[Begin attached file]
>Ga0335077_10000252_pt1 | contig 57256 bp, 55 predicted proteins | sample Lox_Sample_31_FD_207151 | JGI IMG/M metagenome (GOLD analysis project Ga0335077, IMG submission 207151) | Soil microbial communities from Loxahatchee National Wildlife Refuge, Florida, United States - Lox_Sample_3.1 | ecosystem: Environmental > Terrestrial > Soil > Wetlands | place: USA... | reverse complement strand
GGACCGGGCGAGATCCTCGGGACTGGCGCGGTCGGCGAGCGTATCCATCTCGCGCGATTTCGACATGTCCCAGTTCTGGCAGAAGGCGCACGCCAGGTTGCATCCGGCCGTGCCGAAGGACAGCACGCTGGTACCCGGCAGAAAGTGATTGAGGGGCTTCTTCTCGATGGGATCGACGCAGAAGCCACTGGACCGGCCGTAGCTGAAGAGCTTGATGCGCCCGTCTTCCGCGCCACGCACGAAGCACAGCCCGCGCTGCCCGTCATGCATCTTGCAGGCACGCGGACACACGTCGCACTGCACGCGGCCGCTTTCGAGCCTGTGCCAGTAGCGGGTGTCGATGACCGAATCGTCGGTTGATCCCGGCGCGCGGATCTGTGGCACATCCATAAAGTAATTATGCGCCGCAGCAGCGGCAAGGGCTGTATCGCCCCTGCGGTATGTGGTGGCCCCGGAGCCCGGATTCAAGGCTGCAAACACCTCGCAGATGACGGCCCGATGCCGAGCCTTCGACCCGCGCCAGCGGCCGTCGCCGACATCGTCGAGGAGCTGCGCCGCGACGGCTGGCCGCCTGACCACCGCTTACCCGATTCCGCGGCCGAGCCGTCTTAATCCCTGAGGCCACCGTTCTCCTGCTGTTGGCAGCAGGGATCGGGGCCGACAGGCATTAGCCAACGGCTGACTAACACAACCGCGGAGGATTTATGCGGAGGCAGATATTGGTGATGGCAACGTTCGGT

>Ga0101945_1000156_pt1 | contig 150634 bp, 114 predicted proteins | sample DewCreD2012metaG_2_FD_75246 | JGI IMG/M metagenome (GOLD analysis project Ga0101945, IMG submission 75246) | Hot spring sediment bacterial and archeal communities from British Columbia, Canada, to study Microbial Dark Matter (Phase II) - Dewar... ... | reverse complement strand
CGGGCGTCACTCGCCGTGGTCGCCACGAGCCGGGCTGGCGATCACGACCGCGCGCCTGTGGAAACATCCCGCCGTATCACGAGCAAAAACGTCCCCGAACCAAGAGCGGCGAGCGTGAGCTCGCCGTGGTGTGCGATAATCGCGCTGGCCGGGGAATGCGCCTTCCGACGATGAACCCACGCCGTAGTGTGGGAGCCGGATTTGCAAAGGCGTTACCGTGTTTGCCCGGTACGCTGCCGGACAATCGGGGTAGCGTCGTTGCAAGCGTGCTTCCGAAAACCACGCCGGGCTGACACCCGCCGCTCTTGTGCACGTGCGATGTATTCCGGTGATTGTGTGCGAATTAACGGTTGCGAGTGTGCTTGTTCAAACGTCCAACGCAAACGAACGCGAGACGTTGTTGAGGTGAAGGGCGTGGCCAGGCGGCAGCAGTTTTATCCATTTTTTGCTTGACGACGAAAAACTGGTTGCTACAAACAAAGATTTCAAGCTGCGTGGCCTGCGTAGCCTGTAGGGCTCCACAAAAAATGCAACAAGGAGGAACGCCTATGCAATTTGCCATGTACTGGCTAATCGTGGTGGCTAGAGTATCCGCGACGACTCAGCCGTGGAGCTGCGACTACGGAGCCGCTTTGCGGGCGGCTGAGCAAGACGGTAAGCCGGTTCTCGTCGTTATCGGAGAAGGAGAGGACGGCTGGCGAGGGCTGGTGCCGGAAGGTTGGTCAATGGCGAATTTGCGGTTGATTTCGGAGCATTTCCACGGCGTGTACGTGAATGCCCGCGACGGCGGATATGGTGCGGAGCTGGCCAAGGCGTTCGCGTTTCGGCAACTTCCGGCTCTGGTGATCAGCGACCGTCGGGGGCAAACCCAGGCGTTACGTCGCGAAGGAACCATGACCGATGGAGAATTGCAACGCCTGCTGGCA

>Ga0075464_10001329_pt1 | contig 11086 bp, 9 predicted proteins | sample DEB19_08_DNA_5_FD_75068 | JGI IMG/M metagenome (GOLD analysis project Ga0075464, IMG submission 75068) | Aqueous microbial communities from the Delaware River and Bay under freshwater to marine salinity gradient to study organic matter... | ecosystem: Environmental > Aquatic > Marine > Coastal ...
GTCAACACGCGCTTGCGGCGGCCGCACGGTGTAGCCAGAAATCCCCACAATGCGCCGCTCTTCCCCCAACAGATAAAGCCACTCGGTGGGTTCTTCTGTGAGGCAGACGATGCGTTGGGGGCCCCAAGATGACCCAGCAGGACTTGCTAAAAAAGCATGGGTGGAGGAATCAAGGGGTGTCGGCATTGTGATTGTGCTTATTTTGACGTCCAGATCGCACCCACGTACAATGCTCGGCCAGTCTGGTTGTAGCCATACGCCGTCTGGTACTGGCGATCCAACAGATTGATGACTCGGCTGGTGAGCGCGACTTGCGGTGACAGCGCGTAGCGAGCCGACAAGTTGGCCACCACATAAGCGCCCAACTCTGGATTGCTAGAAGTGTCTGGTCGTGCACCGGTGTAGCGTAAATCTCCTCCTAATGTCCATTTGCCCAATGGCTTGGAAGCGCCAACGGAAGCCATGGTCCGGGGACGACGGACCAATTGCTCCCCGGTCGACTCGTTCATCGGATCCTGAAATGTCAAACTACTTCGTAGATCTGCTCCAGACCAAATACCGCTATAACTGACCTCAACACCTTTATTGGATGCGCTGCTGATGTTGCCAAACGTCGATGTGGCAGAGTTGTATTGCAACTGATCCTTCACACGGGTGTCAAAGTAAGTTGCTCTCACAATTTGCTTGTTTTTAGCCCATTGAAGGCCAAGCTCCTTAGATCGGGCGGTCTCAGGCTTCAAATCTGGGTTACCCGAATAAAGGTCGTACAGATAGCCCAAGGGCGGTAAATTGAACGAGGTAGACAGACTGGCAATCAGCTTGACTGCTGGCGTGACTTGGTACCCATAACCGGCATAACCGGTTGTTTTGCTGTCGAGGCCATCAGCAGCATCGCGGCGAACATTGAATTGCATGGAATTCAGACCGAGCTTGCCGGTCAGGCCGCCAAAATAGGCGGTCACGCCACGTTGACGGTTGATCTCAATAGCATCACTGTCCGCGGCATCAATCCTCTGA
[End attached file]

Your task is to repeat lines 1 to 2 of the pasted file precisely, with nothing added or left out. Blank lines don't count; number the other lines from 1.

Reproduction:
>Ga0335077_10000252_pt1 | contig 57256 bp, 55 predicted proteins | sample Lox_Sample_31_FD_207151 | JGI IMG/M metagenome (GOLD analysis project Ga0335077, IMG submission 207151) | Soil microbial communities from Loxahatchee National Wildlife Refuge, Florida, United States - Lox_Sample_3.1 | ecosystem: Environmental > Terrestrial > Soil > Wetlands | place: USA... | reverse complement strand
GGACCGGGCGAGATCCTCGGGACTGGCGCGGTCGGCGAGCGTATCCATCTCGCGCGATTTCGACATGTCCCAGTTCTGGCAGAAGGCGCACGCCAGGTTGCATCCGGCCGTGCCGAAGGACAGCACGCTGGTACCCGGCAGAAAGTGATTGAGGGGCTTCTTCTCGATGGGATCGACGCAGAAGCCACTGGACCGGCCGTAGCTGAAGAGCTTGATGCGCCCGTCTTCCGCGCCACGCACGAAGCACAGCCCGCGCTGCCCGTCATGCATCTTGCAGGCACGCGGACACACGTCGCACTGCACGCGGCCGCTTTCGAGCCTGTGCCAGTAGCGGGTGTCGATGACCGAATCGTCGGTTGATCCCGGCGCGCGGATCTGTGGCACATCCATAAAGTAATTATGCGCCGCAGCAGCGGCAAGGGCTGTATCGCCCCTGCGGTATGTGGTGGCCCCGGAGCCCGGATTCAAGGCTGCAAACACCTCGCAGATGACGGCCCGATGCCGAGCCTTCGACCCGCGCCAGCGGCCGTCGCCGACATCGTCGAGGAGCTGCGCCGCGACGGCTGGCCGCCTGACCACCGCTTACCCGATTCCGCGGCCGAGCCGTCTTAATCCCTGAGGCCACCGTTCTCCTGCTGTTGGCAGCAGGGATCGGGGCCGACAGGCATTAGCCAACGGCTGACTAACACAACCGCGGAGGATTTATGCGGAGGCAGATATTGGTGATGGCAACGTTCGGT